Executive Summary: The purpose of a change order is to add work to an existing contract. Ideally, this work is added with mutually agreeable terms in scope, time, and cost. These terms often cannot be agreed upon and contractors feel coerced into signing the document.
Consider not signing the change order.
Origination of the change order: Whether you are a subcontractor or the prime contractor, it is inevitable on a job of almost any size that there will be a change in the work. This work is compensated via the change order.
Change orders are not bad and they’re not unethical, they’re a part of business. And, trust me, your client who is that general or prime contractor, or perhaps the owner of the facility you’re constructing, knows what they are and is expecting there to likely be a change order on your project.
Whoever designed the job is not perfect. He/she has made an error or omitted something from the contract documents. And if the condition arises where imperfections in the design occur or the addition of scope is desired, you must be compensated.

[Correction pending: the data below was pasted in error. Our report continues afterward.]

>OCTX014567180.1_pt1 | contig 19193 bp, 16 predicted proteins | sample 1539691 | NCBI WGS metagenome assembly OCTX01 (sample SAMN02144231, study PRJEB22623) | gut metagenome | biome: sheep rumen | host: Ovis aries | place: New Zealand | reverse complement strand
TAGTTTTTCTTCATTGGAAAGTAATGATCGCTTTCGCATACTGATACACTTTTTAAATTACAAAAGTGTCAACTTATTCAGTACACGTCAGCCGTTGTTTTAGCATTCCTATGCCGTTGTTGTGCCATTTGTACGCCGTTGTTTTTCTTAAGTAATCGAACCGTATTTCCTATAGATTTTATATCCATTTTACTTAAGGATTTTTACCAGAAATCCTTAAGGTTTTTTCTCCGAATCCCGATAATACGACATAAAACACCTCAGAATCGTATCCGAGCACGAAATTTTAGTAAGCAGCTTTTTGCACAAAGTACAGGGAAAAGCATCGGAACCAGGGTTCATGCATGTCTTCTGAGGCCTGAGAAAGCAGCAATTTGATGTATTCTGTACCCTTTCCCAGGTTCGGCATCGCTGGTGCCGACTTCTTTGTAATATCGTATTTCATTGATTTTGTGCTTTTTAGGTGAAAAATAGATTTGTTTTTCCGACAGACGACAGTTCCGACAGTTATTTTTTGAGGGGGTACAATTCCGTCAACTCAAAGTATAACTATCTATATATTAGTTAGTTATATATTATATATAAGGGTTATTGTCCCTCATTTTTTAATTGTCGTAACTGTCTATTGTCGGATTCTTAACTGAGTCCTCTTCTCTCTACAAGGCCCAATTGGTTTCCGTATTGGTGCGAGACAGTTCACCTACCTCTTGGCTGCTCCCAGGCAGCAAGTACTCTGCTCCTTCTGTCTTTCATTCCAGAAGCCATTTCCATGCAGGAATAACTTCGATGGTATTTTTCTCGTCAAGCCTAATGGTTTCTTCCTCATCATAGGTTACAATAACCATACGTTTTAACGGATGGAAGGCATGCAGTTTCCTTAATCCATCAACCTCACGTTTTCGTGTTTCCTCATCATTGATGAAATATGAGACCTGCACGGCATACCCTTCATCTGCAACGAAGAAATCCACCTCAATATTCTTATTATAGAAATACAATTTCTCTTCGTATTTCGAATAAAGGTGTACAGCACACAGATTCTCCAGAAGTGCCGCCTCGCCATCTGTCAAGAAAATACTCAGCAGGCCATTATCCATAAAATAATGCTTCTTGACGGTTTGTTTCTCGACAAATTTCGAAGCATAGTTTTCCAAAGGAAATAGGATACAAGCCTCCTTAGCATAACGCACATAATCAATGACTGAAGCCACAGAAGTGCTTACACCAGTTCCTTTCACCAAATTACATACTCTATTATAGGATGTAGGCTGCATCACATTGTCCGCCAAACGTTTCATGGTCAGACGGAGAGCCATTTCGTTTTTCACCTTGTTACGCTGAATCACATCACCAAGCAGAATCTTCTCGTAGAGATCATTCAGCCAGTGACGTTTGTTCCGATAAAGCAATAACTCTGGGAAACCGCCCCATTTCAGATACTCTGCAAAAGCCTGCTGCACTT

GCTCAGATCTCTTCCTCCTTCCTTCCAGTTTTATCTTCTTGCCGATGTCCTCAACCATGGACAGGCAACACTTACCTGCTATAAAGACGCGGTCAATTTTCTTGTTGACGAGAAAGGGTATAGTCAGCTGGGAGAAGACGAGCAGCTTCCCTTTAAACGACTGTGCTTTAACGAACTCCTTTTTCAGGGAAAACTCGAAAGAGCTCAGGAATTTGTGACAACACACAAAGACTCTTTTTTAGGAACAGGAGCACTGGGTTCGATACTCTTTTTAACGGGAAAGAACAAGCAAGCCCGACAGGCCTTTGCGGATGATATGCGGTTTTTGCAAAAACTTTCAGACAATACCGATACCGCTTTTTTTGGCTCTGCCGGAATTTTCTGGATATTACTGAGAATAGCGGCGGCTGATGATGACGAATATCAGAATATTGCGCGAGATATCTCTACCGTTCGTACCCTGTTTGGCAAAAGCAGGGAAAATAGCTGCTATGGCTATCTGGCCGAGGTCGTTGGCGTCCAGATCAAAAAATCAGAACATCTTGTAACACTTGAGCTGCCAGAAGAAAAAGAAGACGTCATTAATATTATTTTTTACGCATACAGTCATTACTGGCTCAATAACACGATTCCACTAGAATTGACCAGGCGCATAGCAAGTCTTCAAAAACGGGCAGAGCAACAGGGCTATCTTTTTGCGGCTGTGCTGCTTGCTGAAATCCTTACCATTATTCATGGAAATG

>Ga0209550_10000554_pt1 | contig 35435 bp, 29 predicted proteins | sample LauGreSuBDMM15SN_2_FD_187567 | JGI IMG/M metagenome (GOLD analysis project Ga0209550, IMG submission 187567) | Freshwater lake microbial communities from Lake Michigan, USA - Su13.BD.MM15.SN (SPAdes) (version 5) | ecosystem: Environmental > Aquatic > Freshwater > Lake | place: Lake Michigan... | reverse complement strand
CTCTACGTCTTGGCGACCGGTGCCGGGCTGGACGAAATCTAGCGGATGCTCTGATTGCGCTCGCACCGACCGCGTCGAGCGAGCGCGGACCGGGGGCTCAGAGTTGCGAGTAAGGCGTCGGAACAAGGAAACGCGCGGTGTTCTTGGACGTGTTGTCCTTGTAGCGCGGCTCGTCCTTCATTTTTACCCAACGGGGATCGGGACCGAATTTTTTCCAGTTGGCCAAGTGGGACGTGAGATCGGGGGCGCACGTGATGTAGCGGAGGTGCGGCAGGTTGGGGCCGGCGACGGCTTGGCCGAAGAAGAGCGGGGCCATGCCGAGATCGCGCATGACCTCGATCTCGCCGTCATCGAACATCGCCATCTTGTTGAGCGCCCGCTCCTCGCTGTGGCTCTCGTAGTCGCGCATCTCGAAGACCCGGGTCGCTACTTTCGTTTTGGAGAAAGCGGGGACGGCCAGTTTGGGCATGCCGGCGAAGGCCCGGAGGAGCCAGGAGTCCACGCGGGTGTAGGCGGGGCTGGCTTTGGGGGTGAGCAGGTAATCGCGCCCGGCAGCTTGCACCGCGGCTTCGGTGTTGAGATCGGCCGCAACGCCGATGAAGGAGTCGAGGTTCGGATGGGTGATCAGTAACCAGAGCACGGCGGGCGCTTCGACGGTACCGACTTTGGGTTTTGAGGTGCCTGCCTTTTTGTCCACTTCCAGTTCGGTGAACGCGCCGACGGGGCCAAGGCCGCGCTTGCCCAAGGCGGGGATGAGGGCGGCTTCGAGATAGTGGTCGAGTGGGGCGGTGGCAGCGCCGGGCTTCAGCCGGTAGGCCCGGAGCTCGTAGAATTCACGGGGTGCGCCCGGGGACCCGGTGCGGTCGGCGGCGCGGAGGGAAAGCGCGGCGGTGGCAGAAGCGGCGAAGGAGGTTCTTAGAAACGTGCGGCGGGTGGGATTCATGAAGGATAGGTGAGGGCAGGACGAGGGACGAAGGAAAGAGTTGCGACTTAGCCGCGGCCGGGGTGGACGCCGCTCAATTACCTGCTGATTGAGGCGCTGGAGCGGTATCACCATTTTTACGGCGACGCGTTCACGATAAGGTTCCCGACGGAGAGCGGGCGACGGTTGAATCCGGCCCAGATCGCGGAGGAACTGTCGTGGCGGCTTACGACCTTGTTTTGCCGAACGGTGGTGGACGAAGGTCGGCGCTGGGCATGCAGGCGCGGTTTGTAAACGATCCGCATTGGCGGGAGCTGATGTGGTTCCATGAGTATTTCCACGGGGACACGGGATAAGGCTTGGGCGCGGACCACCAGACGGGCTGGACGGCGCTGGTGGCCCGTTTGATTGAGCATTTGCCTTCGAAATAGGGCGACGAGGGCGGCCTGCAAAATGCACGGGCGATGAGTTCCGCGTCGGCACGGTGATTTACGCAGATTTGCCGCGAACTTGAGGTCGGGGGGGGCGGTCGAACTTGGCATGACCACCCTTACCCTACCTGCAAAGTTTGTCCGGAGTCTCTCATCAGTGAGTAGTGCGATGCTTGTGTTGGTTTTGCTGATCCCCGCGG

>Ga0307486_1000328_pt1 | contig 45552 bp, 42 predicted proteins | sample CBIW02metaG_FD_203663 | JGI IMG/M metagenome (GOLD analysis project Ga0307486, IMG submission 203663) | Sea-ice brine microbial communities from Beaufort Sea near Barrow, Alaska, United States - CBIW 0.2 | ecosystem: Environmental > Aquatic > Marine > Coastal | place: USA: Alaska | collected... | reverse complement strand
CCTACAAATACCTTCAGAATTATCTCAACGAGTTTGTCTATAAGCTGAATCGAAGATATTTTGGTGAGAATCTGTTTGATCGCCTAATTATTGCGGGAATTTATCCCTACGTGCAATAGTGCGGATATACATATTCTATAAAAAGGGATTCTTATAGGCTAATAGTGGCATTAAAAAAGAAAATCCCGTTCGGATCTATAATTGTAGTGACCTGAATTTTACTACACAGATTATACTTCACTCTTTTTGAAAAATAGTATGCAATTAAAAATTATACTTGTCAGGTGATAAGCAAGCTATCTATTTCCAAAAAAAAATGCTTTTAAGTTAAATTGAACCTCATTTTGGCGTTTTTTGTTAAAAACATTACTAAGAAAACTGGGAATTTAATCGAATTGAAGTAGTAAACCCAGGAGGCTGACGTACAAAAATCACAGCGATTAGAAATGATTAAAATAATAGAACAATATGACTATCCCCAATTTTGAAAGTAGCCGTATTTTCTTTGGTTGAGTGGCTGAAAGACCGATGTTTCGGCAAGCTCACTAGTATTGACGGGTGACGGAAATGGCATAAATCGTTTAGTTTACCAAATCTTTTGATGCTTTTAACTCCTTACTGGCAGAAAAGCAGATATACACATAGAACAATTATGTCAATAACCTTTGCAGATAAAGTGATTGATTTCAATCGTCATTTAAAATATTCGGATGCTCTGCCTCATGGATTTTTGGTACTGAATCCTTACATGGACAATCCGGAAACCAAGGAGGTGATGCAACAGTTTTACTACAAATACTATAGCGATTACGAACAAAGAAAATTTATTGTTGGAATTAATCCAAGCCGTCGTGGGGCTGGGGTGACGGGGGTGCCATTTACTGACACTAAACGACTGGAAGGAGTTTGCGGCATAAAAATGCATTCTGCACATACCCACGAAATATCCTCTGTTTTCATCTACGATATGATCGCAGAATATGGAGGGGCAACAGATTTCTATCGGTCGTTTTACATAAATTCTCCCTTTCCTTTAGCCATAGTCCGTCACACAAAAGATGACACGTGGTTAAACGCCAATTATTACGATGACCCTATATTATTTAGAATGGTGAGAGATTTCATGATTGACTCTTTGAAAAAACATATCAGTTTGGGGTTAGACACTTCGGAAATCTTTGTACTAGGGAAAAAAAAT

At this time, you either receive a change order from your client or you demand one without proceeding.
Terms of the change order: All change orders are a bit different, but they should all have the following components:
• Scope – a description of the work to be completed outside of the base contract
• Time – an adjustment, more days or less days, in the contract time
• Cost – an adjustment, an add or deduct, to the existing contract value
Some clients are easy and amenable and the parties quickly arrive at mutually agreeable terms.
Other clients are not as easy and will refuse to agree with your terms. Common reasons for the owner’s “inability” to come to terms include:
- Disagreement in the definition of additional scope
- Refusal to grant additional time
- “I can’t change the boilerplate language, so I can’t give you time.”
- “This change order cannot address the added cost of your overhead and staff, that’s what the markups are for.”
- Change order must cover all changes to date
- “This change order must cover all changes to date, you can’t reserve your right for future claims.”
- Refusal to fund you – the coercion referenced above usually unfolds with the Contracting Officer’s claim that “we cannot pay you unless you sign this change order”. The result is cash-strapped contractors waive their rights for quick cash.
The solution: Don’t sign it.
A change order does not have to be signed by you in order to be paid. You may simply refuse to sign it and your client can issue this change order, and pay it, without your signature. This document is called a unilateral change order.
The change order is unilaterally (without your consent or mutual agreement) issued by your client, hence the name.
In my career, I’ve done this dozens of times. It’s not the most pleasant process and may require you educating your client, but it’s an option in the absence of a mutually negotiated agreement.
Also published on Medium.